Liability Limitations and Error Reporting

If a financial institution opts not to provide a paper periodic statement, the interim final rule specifies two different triggers for beginning the 60-day period for limiting liability for unauthorized EFTs. The two triggers depend on when and how the consumer has obtained a history of his or her account transactions.

If the consumer obtained transaction history, the 60-day period begins on the date the account is electronically accessed. The 60-day period for liability limits and error resolution does not begin running if the member merely visits an Internet Web site where his or her account information and other information can be retrieved. Rather, the period would begin once the member enters a user identification code or a password or otherwise complies with a security procedure used by the institution to verify the member’s identity.

If the member has requested a written history of his or her account transactions, the 60-day period begins on the date the institution sends the written history. If the member reviews his or her account transactions for errors using both an electronic and written history, the 60-day period begins on the earlier of these two dates.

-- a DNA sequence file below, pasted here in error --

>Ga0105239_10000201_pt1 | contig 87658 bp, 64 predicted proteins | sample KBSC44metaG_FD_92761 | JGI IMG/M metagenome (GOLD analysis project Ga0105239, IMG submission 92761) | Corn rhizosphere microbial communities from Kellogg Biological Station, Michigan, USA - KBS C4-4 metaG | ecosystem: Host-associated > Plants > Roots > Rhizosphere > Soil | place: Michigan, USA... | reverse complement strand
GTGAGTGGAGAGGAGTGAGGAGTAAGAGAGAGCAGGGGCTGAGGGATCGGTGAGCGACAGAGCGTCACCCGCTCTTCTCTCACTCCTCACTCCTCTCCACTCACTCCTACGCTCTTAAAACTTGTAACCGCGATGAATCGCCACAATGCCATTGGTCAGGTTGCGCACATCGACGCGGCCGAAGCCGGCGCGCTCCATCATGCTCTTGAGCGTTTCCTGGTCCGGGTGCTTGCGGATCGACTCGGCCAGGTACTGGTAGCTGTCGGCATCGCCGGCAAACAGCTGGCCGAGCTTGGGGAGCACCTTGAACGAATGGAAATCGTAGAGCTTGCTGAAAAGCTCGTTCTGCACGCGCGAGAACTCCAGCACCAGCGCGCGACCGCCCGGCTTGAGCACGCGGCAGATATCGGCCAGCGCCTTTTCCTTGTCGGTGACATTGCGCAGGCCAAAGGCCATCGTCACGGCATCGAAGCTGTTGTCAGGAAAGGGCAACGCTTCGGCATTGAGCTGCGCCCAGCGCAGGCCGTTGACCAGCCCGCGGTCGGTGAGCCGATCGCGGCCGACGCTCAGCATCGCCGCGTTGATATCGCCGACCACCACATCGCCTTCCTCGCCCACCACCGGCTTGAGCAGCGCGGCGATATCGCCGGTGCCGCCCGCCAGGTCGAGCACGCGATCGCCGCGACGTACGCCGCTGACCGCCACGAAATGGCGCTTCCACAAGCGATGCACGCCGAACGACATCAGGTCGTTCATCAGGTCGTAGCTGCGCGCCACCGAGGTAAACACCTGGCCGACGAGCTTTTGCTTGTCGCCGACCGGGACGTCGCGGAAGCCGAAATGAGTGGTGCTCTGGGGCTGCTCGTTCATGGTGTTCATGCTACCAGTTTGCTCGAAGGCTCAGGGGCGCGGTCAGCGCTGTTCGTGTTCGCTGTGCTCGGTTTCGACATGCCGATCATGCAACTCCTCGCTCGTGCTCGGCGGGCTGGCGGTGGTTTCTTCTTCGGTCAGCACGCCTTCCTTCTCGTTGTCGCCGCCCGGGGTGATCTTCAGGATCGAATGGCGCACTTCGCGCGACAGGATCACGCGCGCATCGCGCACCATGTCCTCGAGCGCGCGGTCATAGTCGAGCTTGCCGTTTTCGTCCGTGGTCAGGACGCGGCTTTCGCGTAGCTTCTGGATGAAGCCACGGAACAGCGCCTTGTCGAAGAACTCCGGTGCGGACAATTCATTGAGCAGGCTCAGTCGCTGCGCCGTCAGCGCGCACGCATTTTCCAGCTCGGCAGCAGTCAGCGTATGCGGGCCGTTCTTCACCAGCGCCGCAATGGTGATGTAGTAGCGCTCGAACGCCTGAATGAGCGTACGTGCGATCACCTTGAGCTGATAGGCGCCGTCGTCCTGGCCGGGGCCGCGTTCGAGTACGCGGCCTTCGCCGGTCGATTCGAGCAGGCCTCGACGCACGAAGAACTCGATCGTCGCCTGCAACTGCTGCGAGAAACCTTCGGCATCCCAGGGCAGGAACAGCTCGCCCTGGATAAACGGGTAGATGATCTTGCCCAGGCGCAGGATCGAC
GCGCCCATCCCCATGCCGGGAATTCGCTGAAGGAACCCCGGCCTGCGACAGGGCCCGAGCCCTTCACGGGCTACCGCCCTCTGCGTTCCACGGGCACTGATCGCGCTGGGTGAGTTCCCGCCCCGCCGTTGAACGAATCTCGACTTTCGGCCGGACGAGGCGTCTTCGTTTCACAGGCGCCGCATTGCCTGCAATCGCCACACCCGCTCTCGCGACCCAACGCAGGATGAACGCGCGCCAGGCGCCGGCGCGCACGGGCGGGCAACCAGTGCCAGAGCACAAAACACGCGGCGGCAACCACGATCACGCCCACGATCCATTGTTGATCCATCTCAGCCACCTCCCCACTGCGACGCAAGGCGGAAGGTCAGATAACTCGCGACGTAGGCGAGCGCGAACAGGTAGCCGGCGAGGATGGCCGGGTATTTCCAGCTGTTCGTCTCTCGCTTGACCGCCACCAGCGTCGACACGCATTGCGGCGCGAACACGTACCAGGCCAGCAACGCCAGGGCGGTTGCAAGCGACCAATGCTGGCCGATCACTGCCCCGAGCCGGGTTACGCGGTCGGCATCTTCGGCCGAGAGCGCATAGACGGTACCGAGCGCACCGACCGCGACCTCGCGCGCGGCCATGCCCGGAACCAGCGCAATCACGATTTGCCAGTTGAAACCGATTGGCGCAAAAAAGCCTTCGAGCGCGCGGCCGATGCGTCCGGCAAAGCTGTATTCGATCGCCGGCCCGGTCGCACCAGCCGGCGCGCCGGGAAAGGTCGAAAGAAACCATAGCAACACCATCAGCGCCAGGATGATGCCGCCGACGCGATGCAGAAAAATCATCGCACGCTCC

The interim final rule establishes a similar rule for the 60-day period for reporting an error. A financial institution must comply with the Regulation E error resolution requirements if it receives a consumer’s oral or written notice of error no later than 60 days after the earlier of:

  1. the date the member electronically accesses his or her account; or
  2. the date the institution sends a written history of the member’s account transactions that has been requested.